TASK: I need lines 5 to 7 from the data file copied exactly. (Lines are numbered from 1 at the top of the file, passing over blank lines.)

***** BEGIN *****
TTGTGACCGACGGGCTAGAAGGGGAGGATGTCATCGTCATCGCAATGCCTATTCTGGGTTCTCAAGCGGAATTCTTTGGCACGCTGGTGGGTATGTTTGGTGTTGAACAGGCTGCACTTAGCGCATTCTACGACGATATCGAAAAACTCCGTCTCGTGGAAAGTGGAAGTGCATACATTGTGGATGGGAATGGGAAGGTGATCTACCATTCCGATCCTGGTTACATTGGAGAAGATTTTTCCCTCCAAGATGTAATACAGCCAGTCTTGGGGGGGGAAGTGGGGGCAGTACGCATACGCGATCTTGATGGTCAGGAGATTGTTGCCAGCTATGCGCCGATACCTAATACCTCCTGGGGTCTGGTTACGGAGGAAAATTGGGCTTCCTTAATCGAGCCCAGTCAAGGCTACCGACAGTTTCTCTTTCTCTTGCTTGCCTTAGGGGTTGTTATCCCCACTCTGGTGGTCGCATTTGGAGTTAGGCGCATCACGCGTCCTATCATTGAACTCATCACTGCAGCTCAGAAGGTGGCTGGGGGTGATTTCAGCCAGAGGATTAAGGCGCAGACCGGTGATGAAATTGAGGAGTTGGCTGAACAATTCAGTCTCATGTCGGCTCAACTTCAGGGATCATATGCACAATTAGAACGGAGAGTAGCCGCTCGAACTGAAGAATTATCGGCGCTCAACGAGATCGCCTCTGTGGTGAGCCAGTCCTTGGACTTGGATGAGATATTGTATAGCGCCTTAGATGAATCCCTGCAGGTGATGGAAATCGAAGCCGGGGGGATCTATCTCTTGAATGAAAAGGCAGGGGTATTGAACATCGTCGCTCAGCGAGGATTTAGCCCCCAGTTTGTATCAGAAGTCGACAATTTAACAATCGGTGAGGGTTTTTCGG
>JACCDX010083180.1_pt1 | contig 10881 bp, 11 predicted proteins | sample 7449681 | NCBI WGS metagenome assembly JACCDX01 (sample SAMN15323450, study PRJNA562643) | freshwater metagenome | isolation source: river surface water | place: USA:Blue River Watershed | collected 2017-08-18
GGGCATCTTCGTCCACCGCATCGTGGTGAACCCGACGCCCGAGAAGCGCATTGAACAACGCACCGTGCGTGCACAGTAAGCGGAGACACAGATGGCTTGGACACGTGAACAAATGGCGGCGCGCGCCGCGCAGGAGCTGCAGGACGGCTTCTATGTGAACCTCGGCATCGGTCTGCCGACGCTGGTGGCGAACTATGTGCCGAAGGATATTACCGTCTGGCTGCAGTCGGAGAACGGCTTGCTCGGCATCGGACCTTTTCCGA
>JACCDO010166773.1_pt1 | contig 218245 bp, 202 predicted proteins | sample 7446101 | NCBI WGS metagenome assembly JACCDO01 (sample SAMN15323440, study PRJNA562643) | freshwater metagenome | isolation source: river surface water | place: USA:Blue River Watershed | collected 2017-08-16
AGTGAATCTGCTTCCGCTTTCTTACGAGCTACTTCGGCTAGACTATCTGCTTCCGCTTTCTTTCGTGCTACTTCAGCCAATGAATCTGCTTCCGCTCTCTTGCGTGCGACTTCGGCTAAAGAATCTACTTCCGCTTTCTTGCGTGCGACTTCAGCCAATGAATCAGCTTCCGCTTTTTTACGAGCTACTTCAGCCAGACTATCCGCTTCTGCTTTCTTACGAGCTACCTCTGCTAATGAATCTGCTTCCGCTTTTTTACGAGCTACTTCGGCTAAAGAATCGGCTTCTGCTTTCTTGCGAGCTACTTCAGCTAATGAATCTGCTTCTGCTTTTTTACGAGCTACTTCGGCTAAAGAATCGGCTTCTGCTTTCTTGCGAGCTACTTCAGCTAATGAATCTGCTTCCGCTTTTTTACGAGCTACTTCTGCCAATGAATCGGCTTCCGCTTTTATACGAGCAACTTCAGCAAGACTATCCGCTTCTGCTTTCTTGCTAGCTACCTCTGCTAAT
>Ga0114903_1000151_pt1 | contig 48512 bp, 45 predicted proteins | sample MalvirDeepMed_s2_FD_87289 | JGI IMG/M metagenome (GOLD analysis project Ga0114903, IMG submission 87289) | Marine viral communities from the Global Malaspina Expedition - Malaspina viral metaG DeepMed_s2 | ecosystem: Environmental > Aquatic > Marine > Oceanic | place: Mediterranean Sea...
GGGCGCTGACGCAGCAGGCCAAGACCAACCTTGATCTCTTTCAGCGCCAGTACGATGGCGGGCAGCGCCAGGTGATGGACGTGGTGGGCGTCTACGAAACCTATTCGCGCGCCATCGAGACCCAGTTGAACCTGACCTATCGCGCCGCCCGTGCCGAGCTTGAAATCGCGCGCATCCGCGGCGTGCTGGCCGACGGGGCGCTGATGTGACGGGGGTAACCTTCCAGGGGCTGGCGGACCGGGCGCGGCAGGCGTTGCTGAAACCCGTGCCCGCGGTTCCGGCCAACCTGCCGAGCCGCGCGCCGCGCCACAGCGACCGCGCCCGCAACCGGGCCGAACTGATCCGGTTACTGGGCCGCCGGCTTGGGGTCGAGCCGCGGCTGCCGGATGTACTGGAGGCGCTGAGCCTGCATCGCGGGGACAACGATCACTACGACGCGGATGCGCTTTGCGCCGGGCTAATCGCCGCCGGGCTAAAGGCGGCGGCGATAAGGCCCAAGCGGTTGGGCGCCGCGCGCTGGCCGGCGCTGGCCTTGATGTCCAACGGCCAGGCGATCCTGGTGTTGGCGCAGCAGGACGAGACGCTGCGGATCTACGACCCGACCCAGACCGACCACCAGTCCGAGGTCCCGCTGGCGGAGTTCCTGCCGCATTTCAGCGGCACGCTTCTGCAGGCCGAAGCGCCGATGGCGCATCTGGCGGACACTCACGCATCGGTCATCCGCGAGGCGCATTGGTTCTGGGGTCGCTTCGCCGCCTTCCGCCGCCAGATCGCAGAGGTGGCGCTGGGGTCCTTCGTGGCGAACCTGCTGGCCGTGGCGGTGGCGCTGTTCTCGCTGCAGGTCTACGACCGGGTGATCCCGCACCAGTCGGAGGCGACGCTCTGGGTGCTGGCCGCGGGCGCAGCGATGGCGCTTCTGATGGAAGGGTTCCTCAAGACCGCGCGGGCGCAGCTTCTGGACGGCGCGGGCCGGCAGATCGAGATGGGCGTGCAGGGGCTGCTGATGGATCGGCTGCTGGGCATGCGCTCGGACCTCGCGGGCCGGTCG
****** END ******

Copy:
AGTGAATCTGCTTCCGCTTTCTTACGAGCTACTTCGGCTAGACTATCTGCTTCCGCTTTCTTTCGTGCTACTTCAGCCAATGAATCTGCTTCCGCTCTCTTGCGTGCGACTTCGGCTAAAGAATCTACTTCCGCTTTCTTGCGTGCGACTTCAGCCAATGAATCAGCTTCCGCTTTTTTACGAGCTACTTCAGCCAGACTATCCGCTTCTGCTTTCTTACGAGCTACCTCTGCTAATGAATCTGCTTCCGCTTTTTTACGAGCTACTTCGGCTAAAGAATCGGCTTCTGCTTTCTTGCGAGCTACTTCAGCTAATGAATCTGCTTCTGCTTTTTTACGAGCTACTTCGGCTAAAGAATCGGCTTCTGCTTTCTTGCGAGCTACTTCAGCTAATGAATCTGCTTCCGCTTTTTTACGAGCTACTTCTGCCAATGAATCGGCTTCCGCTTTTATACGAGCAACTTCAGCAAGACTATCCGCTTCTGCTTTCTTGCTAGCTACCTCTGCTAAT
>Ga0114903_1000151_pt1 | contig 48512 bp, 45 predicted proteins | sample MalvirDeepMed_s2_FD_87289 | JGI IMG/M metagenome (GOLD analysis project Ga0114903, IMG submission 87289) | Marine viral communities from the Global Malaspina Expedition - Malaspina viral metaG DeepMed_s2 | ecosystem: Environmental > Aquatic > Marine > Oceanic | place: Mediterranean Sea...
GGGCGCTGACGCAGCAGGCCAAGACCAACCTTGATCTCTTTCAGCGCCAGTACGATGGCGGGCAGCGCCAGGTGATGGACGTGGTGGGCGTCTACGAAACCTATTCGCGCGCCATCGAGACCCAGTTGAACCTGACCTATCGCGCCGCCCGTGCCGAGCTTGAAATCGCGCGCATCCGCGGCGTGCTGGCCGACGGGGCGCTGATGTGACGGGGGTAACCTTCCAGGGGCTGGCGGACCGGGCGCGGCAGGCGTTGCTGAAACCCGTGCCCGCGGTTCCGGCCAACCTGCCGAGCCGCGCGCCGCGCCACAGCGACCGCGCCCGCAACCGGGCCGAACTGATCCGGTTACTGGGCCGCCGGCTTGGGGTCGAGCCGCGGCTGCCGGATGTACTGGAGGCGCTGAGCCTGCATCGCGGGGACAACGATCACTACGACGCGGATGCGCTTTGCGCCGGGCTAATCGCCGCCGGGCTAAAGGCGGCGGCGATAAGGCCCAAGCGGTTGGGCGCCGCGCGCTGGCCGGCGCTGGCCTTGATGTCCAACGGCCAGGCGATCCTGGTGTTGGCGCAGCAGGACGAGACGCTGCGGATCTACGACCCGACCCAGACCGACCACCAGTCCGAGGTCCCGCTGGCGGAGTTCCTGCCGCATTTCAGCGGCACGCTTCTGCAGGCCGAAGCGCCGATGGCGCATCTGGCGGACACTCACGCATCGGTCATCCGCGAGGCGCATTGGTTCTGGGGTCGCTTCGCCGCCTTCCGCCGCCAGATCGCAGAGGTGGCGCTGGGGTCCTTCGTGGCGAACCTGCTGGCCGTGGCGGTGGCGCTGTTCTCGCTGCAGGTCTACGACCGGGTGATCCCGCACCAGTCGGAGGCGACGCTCTGGGTGCTGGCCGCGGGCGCAGCGATGGCGCTTCTGATGGAAGGGTTCCTCAAGACCGCGCGGGCGCAGCTTCTGGACGGCGCGGGCCGGCAGATCGAGATGGGCGTGCAGGGGCTGCTGATGGATCGGCTGCTGGGCATGCGCTCGGACCTCGCGGGCCGGTCG